Editorial | Norman Grant’s complacency
The idea that the marquee event, The Denbigh Agricultural, Industrial and Food Show, could be scuttled because of unsanitary conditions borders on the unthinkable. It would be a national embarrassment to postpone an Independence flagship event that aims to showcase the resilience, creativity and sustainability of the agricultural sector. It's a family show that attracts thousands of Jamaicans and visitors over a three-day period.
But there is really no great surprise here, because decades of neglect have placed many of the country's well-established institutions under strain and have rendered much of our infrastructure unreliable.
The concerns that have placed Denbigh in the spotlight include public-health breaches such as failing to destroy mosquito-breeding sites, improper storage of food, lack of working sanitary facilities, food handlers who have no permits, and indiscriminate disposal of garbage. In this, Denbigh mirrors the wider society where all the above and more are nuisances faced by citizens daily.
Someone needs to puncture Norman Grant's complacency, for he was reported in this newspaper as paying scant regard to the seriousness of the challenges the Jamaica Agricultural Society (JAS) faces if it becomes unable to fix these breaches, merely six weeks before the show.
Again, the attitude of the JAS president, who is a long-standing senator, mirrors the general apathy observed among leaders who continue to ignore the critical demands for infrastructure maintenance and repairs, to the detriment of the country's development and the people's well-being.
In every forum where infrastructure needs are discussed, it usually boils down to the same excuse: lack of funding. In the end, the same prescription is applied, with maintenance being deferred and repairs being delayed. We saw how deferred maintenance crippled services at the Cornwall Regional Hospital earlier this year. The decision to ignore problems with the air-conditioning system going back decades gave a black eye to one of the country's foremost health institutions and caused major inconvenience in the lives of patients and staff at the hospital.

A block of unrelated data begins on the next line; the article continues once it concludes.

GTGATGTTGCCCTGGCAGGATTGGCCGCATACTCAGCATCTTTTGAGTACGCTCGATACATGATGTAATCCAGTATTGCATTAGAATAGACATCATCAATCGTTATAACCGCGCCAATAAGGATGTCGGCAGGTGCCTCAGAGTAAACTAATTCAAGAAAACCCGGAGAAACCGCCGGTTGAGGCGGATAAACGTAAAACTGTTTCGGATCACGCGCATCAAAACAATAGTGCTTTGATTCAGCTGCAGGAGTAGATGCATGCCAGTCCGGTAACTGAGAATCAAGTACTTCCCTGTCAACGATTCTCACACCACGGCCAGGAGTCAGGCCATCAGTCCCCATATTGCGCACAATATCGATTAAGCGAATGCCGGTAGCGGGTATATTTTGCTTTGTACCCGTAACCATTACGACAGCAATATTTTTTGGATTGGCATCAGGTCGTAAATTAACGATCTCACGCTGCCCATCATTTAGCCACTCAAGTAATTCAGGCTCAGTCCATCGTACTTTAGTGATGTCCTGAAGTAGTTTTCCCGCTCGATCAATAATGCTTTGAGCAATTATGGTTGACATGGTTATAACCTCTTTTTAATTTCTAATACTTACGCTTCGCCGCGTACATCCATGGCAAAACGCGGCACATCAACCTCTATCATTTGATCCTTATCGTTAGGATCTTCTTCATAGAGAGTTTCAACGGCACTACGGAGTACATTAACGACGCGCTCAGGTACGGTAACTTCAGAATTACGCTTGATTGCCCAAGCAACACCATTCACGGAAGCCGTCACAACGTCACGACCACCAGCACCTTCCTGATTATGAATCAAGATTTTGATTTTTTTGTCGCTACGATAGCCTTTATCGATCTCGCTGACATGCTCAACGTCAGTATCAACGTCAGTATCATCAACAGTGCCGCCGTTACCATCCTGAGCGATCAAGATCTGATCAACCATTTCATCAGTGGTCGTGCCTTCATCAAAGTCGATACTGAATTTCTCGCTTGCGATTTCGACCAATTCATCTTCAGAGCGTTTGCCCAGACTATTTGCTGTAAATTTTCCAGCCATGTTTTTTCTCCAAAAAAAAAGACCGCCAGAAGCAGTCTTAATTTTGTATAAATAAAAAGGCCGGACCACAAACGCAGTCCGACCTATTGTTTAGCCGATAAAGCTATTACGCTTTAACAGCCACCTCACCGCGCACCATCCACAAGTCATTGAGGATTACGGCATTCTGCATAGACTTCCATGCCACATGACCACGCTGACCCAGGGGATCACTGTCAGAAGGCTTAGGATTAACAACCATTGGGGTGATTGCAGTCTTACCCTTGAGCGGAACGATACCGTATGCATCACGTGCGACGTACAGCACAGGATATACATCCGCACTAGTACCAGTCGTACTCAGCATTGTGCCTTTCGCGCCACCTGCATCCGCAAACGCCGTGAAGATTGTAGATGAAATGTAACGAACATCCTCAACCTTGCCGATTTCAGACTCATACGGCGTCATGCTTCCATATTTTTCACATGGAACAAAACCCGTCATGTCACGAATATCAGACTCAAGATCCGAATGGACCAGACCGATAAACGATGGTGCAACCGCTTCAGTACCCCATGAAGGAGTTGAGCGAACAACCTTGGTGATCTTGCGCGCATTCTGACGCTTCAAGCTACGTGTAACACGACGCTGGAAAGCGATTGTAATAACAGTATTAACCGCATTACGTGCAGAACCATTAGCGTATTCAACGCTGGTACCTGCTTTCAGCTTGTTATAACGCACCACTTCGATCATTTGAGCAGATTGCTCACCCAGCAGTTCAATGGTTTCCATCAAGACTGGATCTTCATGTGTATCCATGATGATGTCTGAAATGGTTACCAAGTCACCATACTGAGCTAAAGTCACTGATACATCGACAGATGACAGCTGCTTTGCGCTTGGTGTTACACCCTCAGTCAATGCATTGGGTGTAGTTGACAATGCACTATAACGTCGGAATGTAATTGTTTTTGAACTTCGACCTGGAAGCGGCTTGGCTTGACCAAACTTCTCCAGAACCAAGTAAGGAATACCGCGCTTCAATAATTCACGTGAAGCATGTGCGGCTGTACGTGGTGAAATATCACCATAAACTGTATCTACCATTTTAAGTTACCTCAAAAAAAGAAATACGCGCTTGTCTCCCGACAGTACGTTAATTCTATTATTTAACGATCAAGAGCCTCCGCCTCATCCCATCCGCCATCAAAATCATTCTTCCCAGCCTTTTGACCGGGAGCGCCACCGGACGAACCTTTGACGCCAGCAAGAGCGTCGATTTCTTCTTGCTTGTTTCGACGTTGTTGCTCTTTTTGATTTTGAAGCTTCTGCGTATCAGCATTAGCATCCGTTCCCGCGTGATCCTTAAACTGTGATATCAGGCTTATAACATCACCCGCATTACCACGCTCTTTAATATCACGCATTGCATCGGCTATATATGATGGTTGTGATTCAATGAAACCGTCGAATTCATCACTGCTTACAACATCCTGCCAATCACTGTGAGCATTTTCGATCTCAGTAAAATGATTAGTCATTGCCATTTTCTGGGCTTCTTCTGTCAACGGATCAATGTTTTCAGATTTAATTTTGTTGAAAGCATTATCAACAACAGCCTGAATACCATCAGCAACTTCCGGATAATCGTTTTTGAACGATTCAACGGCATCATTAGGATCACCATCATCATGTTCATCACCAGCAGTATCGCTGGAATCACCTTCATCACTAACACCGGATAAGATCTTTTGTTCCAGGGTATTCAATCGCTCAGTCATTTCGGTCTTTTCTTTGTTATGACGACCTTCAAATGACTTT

Complaints about decaying infrastructure come to the fore with alarming regularity. Ageing police stations, courthouses, fire stations and hospitals, together with crater-filled potholes, creaking bridges, random garbage disposal and clogged-up gullies, have not been properly confronted by any government.
The sweeping scale of the problems comes into sharp focus when citizens' simmering distress boils over and they take to the streets to protest broken mains, lack of water, collapses, or when transportation is disrupted because of poor roads. It is also a matter of discussion in the aftermath of disasters.
Take water-catchment facilities and water infrastructure, as an example. These facilities appear to be near the end of their useful life, which explains why the National Water Commission is in a mad scramble almost daily to plug leaks and solder broken mains. Luckily, and perhaps miraculously, the quality of drinking water in Jamaica remains very high.
Despite millions on infrastructure spending by governments, there is little to show for it. Yes, there are expensive new highways, existing side by side with hundreds of crater-filled roads. Do we need highways more than we need proper agricultural roads? Do we need a transport centre as much as we need to have police stations refurbished? It boils down to what are seen as national priorities.
This Government talks a great deal about economic growth. The stark truth is that crumbling infrastructure cannot support a growing economy. To delay is to court disaster, for with every passing year, the task becomes greater.